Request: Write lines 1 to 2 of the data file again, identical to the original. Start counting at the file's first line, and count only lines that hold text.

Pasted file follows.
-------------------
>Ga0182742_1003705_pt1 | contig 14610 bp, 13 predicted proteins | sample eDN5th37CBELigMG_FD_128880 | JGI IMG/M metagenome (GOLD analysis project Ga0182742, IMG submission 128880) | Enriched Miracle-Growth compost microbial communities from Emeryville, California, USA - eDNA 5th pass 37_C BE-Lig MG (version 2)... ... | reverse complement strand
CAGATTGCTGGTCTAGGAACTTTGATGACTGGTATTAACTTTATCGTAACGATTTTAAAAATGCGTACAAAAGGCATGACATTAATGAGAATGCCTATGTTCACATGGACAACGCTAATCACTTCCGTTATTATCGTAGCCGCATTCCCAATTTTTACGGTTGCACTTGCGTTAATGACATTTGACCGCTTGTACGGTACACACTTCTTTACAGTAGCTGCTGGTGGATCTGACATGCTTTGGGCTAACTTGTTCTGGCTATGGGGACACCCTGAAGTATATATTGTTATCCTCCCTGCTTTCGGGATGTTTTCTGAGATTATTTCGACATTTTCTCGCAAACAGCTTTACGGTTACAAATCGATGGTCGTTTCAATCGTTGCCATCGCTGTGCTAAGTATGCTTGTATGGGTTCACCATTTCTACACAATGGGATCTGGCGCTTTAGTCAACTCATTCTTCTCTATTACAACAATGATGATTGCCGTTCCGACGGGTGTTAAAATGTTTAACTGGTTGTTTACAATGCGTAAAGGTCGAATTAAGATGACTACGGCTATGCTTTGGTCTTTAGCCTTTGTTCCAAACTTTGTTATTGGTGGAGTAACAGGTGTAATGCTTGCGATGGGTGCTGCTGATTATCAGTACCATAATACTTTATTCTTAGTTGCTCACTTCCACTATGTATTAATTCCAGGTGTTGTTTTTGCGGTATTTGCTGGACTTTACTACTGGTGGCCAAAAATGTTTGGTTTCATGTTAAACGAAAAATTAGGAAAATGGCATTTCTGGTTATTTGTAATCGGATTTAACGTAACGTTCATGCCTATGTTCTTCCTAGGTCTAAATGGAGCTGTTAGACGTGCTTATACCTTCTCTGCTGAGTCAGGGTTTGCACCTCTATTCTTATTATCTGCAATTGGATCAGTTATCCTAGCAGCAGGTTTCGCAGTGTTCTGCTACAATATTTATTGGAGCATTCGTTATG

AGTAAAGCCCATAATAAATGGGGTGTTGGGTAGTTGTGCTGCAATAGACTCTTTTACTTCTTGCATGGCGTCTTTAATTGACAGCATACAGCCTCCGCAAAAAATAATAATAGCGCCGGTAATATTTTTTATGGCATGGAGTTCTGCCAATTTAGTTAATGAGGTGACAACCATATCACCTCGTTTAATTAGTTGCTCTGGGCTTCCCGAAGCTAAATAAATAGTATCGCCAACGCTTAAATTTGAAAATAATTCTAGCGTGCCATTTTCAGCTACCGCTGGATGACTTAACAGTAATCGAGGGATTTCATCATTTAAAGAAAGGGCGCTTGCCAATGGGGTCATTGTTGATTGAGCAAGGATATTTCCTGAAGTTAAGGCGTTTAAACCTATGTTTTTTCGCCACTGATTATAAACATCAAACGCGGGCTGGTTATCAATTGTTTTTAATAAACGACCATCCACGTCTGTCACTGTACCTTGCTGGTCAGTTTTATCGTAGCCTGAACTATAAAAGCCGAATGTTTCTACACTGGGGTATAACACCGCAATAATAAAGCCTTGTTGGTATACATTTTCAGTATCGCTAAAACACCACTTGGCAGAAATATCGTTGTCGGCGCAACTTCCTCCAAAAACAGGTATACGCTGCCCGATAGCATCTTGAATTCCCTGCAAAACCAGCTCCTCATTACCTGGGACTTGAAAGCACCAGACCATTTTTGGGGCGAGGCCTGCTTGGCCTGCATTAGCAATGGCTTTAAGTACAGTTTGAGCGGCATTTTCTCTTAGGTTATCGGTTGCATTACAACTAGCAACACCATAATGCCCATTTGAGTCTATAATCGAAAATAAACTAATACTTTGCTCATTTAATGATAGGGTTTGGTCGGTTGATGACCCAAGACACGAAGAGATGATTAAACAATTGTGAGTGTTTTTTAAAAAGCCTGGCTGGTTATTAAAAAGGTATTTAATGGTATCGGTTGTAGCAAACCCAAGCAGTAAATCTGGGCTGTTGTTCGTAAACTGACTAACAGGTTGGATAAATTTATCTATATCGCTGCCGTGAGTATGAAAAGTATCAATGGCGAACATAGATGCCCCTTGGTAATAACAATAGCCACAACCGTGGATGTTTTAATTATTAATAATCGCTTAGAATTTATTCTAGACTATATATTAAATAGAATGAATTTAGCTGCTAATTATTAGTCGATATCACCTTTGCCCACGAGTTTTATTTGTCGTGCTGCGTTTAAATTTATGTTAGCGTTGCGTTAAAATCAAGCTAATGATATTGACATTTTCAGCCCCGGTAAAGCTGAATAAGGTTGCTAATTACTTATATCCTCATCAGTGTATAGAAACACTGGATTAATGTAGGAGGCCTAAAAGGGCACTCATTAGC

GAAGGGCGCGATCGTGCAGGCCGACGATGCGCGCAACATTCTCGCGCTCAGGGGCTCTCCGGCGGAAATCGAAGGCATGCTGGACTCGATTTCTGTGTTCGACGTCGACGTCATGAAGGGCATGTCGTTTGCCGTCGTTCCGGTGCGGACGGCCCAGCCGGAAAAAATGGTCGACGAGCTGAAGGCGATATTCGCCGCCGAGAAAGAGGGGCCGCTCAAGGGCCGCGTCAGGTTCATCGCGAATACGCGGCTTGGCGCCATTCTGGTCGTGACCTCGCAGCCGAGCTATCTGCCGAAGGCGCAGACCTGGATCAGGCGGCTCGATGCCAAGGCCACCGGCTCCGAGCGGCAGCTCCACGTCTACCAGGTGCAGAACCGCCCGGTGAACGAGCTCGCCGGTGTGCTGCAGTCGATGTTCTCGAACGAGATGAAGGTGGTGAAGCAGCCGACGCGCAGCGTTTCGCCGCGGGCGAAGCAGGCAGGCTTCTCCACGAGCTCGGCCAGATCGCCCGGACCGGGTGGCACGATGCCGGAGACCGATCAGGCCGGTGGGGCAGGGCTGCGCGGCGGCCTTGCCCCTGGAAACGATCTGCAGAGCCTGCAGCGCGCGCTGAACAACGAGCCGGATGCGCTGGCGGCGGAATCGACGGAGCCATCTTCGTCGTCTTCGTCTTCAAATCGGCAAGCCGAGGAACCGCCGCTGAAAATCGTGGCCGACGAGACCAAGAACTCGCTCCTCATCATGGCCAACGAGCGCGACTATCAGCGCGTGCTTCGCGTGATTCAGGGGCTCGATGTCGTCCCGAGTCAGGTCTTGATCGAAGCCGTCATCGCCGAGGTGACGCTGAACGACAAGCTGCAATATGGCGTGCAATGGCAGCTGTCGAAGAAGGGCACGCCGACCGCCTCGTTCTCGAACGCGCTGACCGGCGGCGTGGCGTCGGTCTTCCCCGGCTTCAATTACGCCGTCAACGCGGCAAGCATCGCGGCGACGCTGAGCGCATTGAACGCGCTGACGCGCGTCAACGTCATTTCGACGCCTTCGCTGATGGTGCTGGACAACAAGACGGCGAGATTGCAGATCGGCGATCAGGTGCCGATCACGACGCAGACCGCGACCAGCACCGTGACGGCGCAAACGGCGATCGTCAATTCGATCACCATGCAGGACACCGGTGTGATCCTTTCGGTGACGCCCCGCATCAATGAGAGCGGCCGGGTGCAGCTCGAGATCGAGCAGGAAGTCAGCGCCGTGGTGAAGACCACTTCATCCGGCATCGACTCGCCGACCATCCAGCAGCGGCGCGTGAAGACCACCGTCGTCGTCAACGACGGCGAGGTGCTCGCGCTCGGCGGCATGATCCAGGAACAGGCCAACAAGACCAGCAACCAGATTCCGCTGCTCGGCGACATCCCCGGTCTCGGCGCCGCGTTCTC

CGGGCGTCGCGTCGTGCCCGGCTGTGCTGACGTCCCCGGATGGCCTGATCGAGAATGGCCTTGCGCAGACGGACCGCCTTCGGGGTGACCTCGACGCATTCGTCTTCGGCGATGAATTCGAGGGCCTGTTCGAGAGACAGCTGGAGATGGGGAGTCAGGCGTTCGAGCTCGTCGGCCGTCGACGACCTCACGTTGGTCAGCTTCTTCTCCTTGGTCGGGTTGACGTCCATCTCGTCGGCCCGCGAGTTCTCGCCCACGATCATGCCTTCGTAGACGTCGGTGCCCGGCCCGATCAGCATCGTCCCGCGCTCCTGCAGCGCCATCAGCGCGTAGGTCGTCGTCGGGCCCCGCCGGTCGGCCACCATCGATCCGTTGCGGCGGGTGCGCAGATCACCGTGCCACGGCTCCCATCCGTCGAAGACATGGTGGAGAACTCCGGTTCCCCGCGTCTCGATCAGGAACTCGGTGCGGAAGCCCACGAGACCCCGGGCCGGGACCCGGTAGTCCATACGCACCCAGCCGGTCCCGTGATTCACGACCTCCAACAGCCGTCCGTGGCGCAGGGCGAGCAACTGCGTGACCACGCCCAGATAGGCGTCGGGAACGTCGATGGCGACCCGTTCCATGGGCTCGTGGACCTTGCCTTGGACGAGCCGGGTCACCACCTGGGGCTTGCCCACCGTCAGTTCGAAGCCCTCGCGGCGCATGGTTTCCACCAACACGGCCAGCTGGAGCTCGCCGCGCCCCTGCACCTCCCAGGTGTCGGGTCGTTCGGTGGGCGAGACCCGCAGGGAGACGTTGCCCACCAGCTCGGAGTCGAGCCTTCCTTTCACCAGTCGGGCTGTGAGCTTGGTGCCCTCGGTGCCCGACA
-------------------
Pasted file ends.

>Ga0182742_1003705_pt1 | contig 14610 bp, 13 predicted proteins | sample eDN5th37CBELigMG_FD_128880 | JGI IMG/M metagenome (GOLD analysis project Ga0182742, IMG submission 128880) | Enriched Miracle-Growth compost microbial communities from Emeryville, California, USA - eDNA 5th pass 37_C BE-Lig MG (version 2)... ... | reverse complement strand
CAGATTGCTGGTCTAGGAACTTTGATGACTGGTATTAACTTTATCGTAACGATTTTAAAAATGCGTACAAAAGGCATGACATTAATGAGAATGCCTATGTTCACATGGACAACGCTAATCACTTCCGTTATTATCGTAGCCGCATTCCCAATTTTTACGGTTGCACTTGCGTTAATGACATTTGACCGCTTGTACGGTACACACTTCTTTACAGTAGCTGCTGGTGGATCTGACATGCTTTGGGCTAACTTGTTCTGGCTATGGGGACACCCTGAAGTATATATTGTTATCCTCCCTGCTTTCGGGATGTTTTCTGAGATTATTTCGACATTTTCTCGCAAACAGCTTTACGGTTACAAATCGATGGTCGTTTCAATCGTTGCCATCGCTGTGCTAAGTATGCTTGTATGGGTTCACCATTTCTACACAATGGGATCTGGCGCTTTAGTCAACTCATTCTTCTCTATTACAACAATGATGATTGCCGTTCCGACGGGTGTTAAAATGTTTAACTGGTTGTTTACAATGCGTAAAGGTCGAATTAAGATGACTACGGCTATGCTTTGGTCTTTAGCCTTTGTTCCAAACTTTGTTATTGGTGGAGTAACAGGTGTAATGCTTGCGATGGGTGCTGCTGATTATCAGTACCATAATACTTTATTCTTAGTTGCTCACTTCCACTATGTATTAATTCCAGGTGTTGTTTTTGCGGTATTTGCTGGACTTTACTACTGGTGGCCAAAAATGTTTGGTTTCATGTTAAACGAAAAATTAGGAAAATGGCATTTCTGGTTATTTGTAATCGGATTTAACGTAACGTTCATGCCTATGTTCTTCCTAGGTCTAAATGGAGCTGTTAGACGTGCTTATACCTTCTCTGCTGAGTCAGGGTTTGCACCTCTATTCTTATTATCTGCAATTGGATCAGTTATCCTAGCAGCAGGTTTCGCAGTGTTCTGCTACAATATTTATTGGAGCATTCGTTATG